A MUM who couldn’t lift her baby without wetting herself has solved her embarrassing problem with a “vaginal facelift.”
Kirsty Spray, 45, battled to become a mum for years but was left incontinent after a giving birth to daughter Isabelle Missy with a forceps birth at 40 weeks.
PA Real Life Kirsty was left with an embarrassing problem after the birth of Isabelle
Since having the 15-minute procedure Kirsty, from Camberley, Surrey, has been able to pick her up without any problems.
Hairdresser Kirsty said: “It was horrible thinking, ‘if I go on the floor and play with Isabelle I will wet myself’. I was so embarrassed and worried all the time.”
She added: “Before the procedure, the best thing in my life had just happened to me, but I was constantly distracted, thinking, ‘Where’s the next toilet?’”
For over a year, after having Isabelle induced on November 11, 2015, at Surrey’s Frimley Park Hospital, Kirsty was forced to change her underwear at least twice a day, if she so much as lifted or played with her baby.
PA Real Life Kirsty and Paul battled for three years to have a baby
Her plight seemed especially cruel as she and her air freight director partner-of-10-years, Paul Nash, 45, had been trying to start a family together for three years, after having a stillborn baby, Michael, in April 2012.
She also had two miscarriages later that year and she suffered more heartbreak when she had a termination of a baby named Poppy, in April 2014, who suffered from a chromosome defect.
Kirsty said: “It was a long road to motherhood, a really awful time for us. Even when I was pregnant with Isabelle, at every scan I was worried the doctors were going to tell me I had lost her.
“I never thought we would have a baby and feared that Isabelle would not survive.”
PA Real Life Isabelle was born through a forceps delivery
Kirsty, who first dated Paul in high school, before drifting apart and reconnecting years later on Facebook, was given an episiotomy – where a cut is made in the area between the anus and the vagina, to make it wider – before forceps were used to deliver Isabelle.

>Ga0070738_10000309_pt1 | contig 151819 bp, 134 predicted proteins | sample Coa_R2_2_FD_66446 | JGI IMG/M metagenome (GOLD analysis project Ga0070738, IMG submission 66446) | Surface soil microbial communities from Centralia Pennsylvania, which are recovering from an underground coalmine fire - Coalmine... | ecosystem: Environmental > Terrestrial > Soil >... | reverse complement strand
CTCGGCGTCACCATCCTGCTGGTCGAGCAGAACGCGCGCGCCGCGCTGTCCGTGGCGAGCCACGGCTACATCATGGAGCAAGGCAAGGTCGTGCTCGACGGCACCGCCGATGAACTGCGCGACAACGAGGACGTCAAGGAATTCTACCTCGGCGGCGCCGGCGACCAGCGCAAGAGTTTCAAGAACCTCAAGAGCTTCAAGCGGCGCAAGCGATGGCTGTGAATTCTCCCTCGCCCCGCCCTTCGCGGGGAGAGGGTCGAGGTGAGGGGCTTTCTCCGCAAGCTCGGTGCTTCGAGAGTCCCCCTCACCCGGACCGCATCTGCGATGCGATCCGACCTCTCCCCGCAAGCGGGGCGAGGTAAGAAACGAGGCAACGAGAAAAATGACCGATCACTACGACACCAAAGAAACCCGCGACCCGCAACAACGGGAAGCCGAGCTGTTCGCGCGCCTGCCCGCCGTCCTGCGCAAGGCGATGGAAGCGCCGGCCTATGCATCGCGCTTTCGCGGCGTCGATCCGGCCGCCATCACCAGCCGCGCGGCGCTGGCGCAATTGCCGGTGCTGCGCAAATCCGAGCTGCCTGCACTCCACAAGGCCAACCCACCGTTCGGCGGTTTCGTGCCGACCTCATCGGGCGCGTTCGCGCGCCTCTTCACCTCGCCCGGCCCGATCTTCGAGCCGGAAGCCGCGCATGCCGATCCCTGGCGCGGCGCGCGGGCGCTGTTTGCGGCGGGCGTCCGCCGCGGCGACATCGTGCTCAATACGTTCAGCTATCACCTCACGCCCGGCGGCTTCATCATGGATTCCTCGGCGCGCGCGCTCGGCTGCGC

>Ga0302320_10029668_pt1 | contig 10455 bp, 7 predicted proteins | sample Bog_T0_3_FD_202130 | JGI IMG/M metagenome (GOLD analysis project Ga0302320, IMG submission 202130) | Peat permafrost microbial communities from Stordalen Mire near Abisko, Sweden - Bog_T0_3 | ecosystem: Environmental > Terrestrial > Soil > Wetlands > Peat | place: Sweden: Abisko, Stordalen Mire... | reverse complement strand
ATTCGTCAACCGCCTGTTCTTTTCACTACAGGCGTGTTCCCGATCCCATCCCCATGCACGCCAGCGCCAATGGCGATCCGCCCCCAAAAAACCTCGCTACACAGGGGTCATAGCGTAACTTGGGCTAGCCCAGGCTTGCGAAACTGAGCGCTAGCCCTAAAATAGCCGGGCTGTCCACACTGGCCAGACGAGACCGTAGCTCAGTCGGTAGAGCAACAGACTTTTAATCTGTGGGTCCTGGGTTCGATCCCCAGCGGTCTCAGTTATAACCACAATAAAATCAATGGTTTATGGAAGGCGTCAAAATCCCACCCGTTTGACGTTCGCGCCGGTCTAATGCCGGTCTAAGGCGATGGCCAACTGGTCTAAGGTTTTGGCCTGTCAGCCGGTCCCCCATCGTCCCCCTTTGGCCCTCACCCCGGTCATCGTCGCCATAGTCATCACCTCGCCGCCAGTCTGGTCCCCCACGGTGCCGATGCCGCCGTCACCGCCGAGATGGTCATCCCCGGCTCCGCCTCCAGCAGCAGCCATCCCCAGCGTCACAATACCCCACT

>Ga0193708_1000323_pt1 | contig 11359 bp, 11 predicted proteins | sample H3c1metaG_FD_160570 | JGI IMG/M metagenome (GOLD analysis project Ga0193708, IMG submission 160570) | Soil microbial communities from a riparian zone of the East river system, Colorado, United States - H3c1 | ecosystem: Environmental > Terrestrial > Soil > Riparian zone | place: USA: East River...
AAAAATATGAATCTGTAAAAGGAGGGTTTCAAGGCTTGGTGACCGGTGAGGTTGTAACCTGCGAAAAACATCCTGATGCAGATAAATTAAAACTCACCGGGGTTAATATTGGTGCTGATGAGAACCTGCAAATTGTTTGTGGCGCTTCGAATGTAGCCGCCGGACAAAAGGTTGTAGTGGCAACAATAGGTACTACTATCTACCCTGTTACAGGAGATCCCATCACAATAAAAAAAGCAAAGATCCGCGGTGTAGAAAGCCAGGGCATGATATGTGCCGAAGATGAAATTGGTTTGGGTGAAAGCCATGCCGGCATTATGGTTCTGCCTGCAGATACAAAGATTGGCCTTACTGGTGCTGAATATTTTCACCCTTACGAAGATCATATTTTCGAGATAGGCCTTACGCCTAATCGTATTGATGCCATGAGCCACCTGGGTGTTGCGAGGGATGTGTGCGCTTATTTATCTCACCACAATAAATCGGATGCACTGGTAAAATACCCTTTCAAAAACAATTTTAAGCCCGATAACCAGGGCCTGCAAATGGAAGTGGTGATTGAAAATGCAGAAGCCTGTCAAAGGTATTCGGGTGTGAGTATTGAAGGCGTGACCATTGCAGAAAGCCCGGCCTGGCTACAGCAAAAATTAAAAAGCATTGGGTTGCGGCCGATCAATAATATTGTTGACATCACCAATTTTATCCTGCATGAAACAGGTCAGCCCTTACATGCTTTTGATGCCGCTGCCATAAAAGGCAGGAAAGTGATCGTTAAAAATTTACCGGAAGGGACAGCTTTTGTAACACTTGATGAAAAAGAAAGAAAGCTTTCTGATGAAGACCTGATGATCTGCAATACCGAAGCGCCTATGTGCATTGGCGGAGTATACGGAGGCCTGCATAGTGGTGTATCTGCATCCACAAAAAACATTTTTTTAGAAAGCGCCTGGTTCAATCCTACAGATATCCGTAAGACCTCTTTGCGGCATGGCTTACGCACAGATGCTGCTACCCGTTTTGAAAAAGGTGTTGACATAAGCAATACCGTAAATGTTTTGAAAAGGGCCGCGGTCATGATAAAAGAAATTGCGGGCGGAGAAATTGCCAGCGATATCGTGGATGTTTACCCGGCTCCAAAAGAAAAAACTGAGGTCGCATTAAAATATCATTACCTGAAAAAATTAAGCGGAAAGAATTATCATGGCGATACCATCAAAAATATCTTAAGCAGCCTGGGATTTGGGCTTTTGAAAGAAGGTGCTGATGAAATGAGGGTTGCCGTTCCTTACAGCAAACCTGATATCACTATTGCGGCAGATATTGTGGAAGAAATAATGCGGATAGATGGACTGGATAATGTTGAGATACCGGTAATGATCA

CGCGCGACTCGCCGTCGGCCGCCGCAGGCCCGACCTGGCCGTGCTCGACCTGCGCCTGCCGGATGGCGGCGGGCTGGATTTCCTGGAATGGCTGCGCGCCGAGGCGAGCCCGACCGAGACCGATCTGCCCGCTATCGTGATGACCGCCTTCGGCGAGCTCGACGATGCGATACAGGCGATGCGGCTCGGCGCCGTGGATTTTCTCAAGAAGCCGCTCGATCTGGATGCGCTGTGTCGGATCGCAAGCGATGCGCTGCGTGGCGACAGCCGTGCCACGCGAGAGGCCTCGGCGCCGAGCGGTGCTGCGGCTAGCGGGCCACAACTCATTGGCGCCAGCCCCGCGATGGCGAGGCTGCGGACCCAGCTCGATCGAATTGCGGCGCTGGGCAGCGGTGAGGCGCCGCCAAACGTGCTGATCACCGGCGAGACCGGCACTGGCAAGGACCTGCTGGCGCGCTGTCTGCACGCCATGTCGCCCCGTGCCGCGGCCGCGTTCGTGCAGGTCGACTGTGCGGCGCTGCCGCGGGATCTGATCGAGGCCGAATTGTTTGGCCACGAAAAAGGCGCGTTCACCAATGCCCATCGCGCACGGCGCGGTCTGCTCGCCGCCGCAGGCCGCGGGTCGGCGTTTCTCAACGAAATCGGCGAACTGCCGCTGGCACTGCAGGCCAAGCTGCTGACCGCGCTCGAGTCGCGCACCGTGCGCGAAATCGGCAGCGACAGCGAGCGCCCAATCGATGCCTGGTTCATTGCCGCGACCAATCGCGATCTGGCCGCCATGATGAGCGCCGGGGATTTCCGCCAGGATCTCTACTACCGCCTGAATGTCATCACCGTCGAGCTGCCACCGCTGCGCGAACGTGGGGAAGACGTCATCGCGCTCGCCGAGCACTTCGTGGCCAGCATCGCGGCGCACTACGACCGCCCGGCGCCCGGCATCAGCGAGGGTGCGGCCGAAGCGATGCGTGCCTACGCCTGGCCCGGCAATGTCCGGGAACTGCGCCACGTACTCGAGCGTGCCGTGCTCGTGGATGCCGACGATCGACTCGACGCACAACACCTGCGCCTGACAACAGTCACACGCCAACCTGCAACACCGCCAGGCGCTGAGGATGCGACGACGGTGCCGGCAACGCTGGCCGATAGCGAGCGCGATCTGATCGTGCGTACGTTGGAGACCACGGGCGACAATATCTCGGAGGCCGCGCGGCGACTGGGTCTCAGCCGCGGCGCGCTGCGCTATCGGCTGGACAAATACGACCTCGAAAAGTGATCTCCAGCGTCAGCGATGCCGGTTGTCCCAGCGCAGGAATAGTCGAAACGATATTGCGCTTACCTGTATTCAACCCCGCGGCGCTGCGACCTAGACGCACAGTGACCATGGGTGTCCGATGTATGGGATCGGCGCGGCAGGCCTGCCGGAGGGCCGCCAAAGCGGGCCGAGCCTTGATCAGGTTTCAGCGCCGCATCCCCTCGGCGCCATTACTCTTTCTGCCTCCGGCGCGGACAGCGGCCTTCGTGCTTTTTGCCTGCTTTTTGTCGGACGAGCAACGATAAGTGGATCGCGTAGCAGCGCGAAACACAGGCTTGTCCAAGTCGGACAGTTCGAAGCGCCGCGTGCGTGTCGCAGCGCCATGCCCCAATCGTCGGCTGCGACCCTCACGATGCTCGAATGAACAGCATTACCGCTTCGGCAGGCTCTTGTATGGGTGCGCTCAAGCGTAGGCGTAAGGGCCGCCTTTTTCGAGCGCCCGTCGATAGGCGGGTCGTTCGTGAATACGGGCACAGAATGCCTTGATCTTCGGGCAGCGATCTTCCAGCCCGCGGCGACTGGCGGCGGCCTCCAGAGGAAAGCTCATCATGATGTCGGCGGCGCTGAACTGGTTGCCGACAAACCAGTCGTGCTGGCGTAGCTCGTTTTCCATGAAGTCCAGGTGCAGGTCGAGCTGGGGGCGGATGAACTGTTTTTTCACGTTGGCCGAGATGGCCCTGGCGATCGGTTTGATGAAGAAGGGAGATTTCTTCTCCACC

This was after doctors became concerned during labour because she had low oxygen levels.
She said: “I only pushed three times, and with the help of the forceps, our gorgeous girl came screaming into the world.
“It was magical to hear her cry for the first time. I truly never thought that day would come.”
PA Real Life Kirsty, with Paul, when she was heavily pregnant
Born fit and healthy, weighing 6lb 7oz, they called her Isabelle Missy – with her middle name being selected in honour of Kirsty’s mum, Pat Spray who used to call her daughter’s bump “Missy” and who died of liver cancer, aged 68, just eight weeks before the birth.
After their tragic history together, Paul – who has two children from a previous relationship – and Kirsty were over the moon to meet their little girl.
Kirsty continued: “The day after she was born, I tried to go to the bathroom, but walking there I didn’t even make it to the toilet.
“I was sent home that afternoon, so had a catheter fitted, as incontinence is common after giving birth with forceps.”
After two weeks, Kirsty returned to the hospital to have the catheter removed but, back home with her baby girl, she discovered she could not even pick her up without wetting herself.
PA Real Life A scan of baby Isabelle